Forehead, lore, and throat, black: bill much compressed towards the tip, yellowish: feet brown.

F. Linaria, Temm. Man. d'Orn. torn. I. p. 373. Lesser Redpole, Mont. Orn. Diet. Bew. Brit. Birds, vol. I. p. 200. Selb. Illust. vol. I. p. 320. pl. 54. f. 6.


Entire length five inches three lines: length of the bill (from the forehead) three lines, (from the gape) four lines and a quarter; of the tarsus six lines and a half; of the tail two inches one line; from the carpus to the end of the wing two inches eight lines.


(Male in Spring). Forehead, space between the bill and the eye, chin and throat, black: crown of the head deep crimson: occiput, nape, and upper part of the back, blackish brown, the feathers edged with pale reddish brown: sides of the throat, fore part of the neck, breast, sides of the abdomen, and rump, carmine-red, the latter tinged with grayish; middle of the belly, vent, and under tail-coverts, white tinged with rose-colour: wings and tail dusky, the feathers edged with pale reddish brown; wing-coverts tipped with pale yellowish brown, so as to shew two transverse bars: bill more compressed than in the next species; yellow, the culmen and tip dusky: feet brown. (Female). Less red on the crown of the head; forehead brown, mixed with yellowish white: rump and under parts only slightly tinged with rose-red: throat dusky; breast and middle of the belly whitish; flanks, vent, and under tail-coverts, marked with large longitudinal spots of blackish brown. (Egg). Pale blue, speckled and streaked with pale purplish red, and reddish brown: long. diam. seven lines and a half; trans, diam. five lines and a half.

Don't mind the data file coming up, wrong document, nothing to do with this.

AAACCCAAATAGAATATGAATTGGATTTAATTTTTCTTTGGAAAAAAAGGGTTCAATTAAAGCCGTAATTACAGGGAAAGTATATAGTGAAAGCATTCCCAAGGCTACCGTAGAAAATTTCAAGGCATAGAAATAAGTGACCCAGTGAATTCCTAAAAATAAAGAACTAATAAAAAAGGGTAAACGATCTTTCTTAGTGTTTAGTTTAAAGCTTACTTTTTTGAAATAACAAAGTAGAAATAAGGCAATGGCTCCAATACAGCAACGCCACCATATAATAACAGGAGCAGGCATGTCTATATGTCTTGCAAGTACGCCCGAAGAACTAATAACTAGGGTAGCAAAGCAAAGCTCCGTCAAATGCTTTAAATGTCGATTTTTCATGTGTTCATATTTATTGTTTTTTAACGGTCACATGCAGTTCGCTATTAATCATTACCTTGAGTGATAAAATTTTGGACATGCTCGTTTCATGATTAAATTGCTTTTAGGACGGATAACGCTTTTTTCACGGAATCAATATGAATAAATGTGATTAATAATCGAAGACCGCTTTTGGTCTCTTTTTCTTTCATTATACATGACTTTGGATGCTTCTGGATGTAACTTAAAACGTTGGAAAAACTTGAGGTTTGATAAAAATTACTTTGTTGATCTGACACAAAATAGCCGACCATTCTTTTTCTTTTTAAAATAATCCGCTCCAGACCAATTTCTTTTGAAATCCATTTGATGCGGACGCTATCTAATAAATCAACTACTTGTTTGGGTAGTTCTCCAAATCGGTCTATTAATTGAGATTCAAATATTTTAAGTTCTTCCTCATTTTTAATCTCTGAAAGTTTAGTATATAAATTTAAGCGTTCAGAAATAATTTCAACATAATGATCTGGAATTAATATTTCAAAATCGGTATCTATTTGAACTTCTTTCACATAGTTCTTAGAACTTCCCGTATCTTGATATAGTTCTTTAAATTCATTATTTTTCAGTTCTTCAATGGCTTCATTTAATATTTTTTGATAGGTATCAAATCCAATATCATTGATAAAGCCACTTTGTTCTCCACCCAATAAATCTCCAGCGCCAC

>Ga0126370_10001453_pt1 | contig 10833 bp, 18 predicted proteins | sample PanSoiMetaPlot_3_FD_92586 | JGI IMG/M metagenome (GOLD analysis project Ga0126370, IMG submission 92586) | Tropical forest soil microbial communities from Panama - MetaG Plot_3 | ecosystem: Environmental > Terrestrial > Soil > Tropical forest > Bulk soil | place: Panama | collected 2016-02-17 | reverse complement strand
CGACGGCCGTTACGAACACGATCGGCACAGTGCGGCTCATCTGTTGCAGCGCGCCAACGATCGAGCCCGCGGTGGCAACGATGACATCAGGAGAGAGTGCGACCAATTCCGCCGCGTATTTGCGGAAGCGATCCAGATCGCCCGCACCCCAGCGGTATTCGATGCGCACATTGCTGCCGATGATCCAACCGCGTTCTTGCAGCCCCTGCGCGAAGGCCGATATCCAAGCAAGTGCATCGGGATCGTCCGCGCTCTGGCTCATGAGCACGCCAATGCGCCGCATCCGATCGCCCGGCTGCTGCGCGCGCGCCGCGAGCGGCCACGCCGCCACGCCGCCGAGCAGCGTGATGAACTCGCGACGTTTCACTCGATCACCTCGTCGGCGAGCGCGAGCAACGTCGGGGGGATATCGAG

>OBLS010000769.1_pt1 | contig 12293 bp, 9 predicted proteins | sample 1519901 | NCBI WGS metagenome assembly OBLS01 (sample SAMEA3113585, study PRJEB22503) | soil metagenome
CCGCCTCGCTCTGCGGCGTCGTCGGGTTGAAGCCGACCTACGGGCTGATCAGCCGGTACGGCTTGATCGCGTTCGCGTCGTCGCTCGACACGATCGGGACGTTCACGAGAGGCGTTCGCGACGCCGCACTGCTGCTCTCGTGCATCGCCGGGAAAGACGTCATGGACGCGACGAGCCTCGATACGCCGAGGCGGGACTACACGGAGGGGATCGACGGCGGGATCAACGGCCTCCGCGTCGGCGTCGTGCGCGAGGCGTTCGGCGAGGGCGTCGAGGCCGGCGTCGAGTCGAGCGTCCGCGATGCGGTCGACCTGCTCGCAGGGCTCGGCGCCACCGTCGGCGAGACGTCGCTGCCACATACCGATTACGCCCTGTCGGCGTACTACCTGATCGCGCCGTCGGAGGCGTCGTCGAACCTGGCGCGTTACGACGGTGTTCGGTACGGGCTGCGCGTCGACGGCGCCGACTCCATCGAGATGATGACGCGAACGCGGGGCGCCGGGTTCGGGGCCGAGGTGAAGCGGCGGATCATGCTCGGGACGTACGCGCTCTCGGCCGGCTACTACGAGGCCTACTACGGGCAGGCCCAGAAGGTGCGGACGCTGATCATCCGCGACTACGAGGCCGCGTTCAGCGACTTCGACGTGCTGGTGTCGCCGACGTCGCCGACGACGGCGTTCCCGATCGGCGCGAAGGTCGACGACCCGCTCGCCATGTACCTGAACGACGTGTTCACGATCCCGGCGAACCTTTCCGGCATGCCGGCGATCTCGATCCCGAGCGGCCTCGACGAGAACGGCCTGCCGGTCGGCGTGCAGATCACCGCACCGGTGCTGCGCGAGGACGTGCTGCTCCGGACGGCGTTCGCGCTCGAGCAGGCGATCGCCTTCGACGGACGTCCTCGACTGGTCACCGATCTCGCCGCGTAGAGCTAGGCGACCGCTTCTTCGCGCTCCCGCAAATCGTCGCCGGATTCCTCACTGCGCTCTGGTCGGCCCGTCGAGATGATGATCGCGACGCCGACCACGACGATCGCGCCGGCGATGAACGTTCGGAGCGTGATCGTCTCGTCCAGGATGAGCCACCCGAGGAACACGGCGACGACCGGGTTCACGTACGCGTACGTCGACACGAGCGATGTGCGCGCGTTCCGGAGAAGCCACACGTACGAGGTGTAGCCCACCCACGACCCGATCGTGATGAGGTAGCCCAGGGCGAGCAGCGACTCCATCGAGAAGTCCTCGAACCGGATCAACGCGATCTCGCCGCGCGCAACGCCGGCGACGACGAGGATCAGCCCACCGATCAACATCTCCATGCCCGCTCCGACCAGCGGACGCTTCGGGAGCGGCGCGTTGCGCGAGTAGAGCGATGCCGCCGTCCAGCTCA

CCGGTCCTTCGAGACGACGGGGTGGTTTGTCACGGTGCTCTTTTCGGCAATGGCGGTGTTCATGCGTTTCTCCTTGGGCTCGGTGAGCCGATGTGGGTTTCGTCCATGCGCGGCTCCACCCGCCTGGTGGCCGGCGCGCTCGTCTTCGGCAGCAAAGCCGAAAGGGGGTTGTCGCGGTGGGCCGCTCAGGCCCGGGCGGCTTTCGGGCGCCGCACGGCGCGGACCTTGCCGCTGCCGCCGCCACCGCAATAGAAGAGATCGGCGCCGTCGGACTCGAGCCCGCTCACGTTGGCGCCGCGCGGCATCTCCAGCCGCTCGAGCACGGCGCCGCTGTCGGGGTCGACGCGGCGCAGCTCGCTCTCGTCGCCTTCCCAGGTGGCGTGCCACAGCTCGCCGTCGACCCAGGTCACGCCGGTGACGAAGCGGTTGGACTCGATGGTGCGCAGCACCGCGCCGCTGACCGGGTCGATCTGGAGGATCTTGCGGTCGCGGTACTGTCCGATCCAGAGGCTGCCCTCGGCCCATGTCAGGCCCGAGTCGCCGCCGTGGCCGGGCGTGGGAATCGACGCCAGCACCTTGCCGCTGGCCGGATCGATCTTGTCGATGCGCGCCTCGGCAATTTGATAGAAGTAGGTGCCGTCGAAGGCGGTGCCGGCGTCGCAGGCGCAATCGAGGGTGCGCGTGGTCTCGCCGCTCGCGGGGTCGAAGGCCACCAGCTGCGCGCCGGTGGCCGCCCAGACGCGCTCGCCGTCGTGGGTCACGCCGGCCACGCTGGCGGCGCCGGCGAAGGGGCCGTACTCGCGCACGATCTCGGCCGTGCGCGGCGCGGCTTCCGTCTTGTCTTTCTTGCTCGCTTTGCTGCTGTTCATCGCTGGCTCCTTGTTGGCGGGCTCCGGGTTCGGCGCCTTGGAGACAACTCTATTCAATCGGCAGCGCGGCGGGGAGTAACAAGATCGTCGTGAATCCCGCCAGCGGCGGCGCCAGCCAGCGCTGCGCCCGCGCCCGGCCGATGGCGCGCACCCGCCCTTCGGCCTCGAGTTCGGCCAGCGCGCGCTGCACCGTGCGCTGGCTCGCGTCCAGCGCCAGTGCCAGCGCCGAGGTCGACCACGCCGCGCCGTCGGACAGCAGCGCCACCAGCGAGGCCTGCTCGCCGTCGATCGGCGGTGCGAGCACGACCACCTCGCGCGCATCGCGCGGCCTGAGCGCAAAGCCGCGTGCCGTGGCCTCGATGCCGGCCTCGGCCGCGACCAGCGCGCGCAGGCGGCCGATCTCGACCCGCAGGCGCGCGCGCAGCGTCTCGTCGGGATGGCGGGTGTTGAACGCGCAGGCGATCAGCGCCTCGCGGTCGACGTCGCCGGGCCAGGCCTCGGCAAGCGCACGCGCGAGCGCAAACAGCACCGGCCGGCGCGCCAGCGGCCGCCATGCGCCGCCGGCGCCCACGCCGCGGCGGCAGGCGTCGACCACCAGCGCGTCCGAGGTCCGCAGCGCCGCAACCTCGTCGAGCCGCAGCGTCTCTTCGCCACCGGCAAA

Var. . Linaria borealis, Selb. in Newcast. Nat. Hist. Trans, vol. I. p. 263. Lesser Redpole, (a large variety,) Selb. Illust. vol. I. pl. 53**. f. 2. Mealy Redpole, (Lin. canescens,) Gould, Europ. Birds, part xi. Larger than the more common variety: general plumage paler: rump grayish white: tail rather longer: the two cross-bars on the wings broader and more strongly marked.

Resident in Scotland and the North of England throughout the year. In the southern counties only a winter visitant, appearing at that season in large flocks, and frequently associating with other species. Nest, according to Selby, placed in a bush or low tree; constructed of moss and the stalks of dry grass, intermixed with down from the catkin of the willow, which also forms the lining. Eggs four or five in number. Young seldom fledged before the end of June or beginning of July. Feeds on the catkins of the birch and alder, as well as on the seeds and buds of other trees. The Var.. is considered by some as a distinct species, but this point requires further investigation. It is known to the bird-catchers in the neighbourhood of London, by the name of Mealy-backed Redpole, the more common variety being called by them Stone Redpole.